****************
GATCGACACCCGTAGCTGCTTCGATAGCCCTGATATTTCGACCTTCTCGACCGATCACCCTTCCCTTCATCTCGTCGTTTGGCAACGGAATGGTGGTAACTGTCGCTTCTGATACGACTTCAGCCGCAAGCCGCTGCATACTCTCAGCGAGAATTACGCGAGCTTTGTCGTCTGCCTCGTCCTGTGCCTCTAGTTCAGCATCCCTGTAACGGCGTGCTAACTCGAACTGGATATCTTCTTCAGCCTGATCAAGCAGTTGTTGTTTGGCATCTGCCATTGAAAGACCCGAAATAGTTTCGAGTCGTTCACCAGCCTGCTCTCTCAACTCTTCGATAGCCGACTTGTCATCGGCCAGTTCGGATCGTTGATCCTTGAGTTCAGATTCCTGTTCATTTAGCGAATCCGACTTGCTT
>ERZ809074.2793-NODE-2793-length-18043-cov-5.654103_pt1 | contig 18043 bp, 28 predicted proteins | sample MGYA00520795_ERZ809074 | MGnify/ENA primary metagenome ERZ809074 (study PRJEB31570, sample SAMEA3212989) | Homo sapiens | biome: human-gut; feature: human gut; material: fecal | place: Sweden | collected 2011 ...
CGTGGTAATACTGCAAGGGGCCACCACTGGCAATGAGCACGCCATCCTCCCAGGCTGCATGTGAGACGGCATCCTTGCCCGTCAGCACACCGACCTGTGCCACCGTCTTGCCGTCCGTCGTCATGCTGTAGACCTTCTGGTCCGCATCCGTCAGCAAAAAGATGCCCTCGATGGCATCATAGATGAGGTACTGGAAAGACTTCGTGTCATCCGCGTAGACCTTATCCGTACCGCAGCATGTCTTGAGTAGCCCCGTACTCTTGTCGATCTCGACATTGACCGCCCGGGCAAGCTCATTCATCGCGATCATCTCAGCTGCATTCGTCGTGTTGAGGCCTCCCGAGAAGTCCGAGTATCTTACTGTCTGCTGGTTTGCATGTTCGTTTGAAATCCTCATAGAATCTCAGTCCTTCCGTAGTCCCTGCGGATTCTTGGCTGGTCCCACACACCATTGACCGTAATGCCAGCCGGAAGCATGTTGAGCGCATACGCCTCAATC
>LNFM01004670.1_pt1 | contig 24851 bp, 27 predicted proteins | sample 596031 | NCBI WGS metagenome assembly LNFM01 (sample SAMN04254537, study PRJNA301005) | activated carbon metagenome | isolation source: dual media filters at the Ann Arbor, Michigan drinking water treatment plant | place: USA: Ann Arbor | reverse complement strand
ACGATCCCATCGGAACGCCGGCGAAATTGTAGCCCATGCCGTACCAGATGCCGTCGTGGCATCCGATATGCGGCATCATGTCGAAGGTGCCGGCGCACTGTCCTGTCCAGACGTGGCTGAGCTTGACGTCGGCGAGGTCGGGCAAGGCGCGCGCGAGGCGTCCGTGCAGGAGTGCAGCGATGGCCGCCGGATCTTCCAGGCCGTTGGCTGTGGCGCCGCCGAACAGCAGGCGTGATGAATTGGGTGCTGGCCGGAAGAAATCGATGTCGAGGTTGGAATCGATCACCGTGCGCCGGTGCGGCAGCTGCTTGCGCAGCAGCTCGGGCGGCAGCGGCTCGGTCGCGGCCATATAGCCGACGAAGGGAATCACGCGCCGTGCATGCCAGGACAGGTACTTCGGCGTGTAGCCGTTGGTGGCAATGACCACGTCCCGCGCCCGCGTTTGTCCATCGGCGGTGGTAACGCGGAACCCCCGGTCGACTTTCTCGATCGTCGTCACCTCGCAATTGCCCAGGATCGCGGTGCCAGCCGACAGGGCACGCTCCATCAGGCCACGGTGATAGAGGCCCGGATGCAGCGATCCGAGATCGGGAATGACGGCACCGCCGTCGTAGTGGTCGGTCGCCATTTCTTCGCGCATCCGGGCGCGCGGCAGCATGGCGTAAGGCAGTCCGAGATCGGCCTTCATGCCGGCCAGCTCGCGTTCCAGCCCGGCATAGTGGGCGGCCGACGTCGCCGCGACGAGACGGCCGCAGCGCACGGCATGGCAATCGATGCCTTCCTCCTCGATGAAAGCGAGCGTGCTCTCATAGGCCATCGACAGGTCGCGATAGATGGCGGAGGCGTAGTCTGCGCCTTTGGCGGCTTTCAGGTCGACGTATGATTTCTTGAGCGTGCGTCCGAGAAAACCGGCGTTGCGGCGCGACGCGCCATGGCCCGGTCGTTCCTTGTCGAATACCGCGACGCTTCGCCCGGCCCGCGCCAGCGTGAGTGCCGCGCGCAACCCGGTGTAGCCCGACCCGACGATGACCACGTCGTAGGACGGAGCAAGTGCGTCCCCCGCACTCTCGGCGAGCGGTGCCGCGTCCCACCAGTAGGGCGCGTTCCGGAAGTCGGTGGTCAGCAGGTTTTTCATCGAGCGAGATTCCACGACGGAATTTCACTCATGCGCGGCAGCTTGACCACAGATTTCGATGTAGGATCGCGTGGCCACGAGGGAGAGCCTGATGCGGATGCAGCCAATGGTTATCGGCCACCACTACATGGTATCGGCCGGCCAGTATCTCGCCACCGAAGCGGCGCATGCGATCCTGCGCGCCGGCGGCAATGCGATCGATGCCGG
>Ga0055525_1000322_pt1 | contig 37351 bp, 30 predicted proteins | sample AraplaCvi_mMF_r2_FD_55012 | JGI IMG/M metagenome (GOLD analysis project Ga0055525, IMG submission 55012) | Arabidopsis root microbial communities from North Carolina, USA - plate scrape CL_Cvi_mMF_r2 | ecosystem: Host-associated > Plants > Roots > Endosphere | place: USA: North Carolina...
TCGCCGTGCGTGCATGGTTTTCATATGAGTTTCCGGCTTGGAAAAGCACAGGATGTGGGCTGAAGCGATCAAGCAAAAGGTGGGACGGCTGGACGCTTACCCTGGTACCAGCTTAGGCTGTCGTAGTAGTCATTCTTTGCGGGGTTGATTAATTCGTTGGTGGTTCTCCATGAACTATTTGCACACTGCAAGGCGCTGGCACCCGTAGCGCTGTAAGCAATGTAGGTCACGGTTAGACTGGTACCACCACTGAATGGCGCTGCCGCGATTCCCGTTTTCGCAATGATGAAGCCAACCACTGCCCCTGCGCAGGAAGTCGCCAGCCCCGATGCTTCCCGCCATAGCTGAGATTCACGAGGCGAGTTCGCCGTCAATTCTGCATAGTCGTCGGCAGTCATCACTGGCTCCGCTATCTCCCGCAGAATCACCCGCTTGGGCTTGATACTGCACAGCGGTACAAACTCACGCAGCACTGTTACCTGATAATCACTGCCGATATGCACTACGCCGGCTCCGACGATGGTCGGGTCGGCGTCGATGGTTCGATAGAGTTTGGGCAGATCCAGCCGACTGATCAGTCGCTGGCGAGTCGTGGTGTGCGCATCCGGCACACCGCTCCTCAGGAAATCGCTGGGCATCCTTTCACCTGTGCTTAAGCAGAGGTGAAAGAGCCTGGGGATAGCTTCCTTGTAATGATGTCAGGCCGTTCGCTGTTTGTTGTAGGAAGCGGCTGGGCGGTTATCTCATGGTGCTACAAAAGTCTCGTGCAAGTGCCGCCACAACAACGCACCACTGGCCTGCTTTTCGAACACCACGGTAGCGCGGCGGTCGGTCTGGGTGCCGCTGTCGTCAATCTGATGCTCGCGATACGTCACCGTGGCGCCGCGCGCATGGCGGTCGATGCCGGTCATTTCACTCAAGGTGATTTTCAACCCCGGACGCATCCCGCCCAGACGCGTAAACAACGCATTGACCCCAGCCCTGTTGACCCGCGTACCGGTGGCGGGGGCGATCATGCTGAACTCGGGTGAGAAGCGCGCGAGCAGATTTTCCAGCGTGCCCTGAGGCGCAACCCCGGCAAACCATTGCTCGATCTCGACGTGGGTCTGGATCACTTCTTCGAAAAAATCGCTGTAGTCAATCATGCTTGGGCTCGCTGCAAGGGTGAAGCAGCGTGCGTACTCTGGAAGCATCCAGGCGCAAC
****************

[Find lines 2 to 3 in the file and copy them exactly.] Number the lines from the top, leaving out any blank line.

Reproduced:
>ERZ809074.2793-NODE-2793-length-18043-cov-5.654103_pt1 | contig 18043 bp, 28 predicted proteins | sample MGYA00520795_ERZ809074 | MGnify/ENA primary metagenome ERZ809074 (study PRJEB31570, sample SAMEA3212989) | Homo sapiens | biome: human-gut; feature: human gut; material: fecal | place: Sweden | collected 2011 ...
CGTGGTAATACTGCAAGGGGCCACCACTGGCAATGAGCACGCCATCCTCCCAGGCTGCATGTGAGACGGCATCCTTGCCCGTCAGCACACCGACCTGTGCCACCGTCTTGCCGTCCGTCGTCATGCTGTAGACCTTCTGGTCCGCATCCGTCAGCAAAAAGATGCCCTCGATGGCATCATAGATGAGGTACTGGAAAGACTTCGTGTCATCCGCGTAGACCTTATCCGTACCGCAGCATGTCTTGAGTAGCCCCGTACTCTTGTCGATCTCGACATTGACCGCCCGGGCAAGCTCATTCATCGCGATCATCTCAGCTGCATTCGTCGTGTTGAGGCCTCCCGAGAAGTCCGAGTATCTTACTGTCTGCTGGTTTGCATGTTCGTTTGAAATCCTCATAGAATCTCAGTCCTTCCGTAGTCCCTGCGGATTCTTGGCTGGTCCCACACACCATTGACCGTAATGCCAGCCGGAAGCATGTTGAGCGCATACGCCTCAATC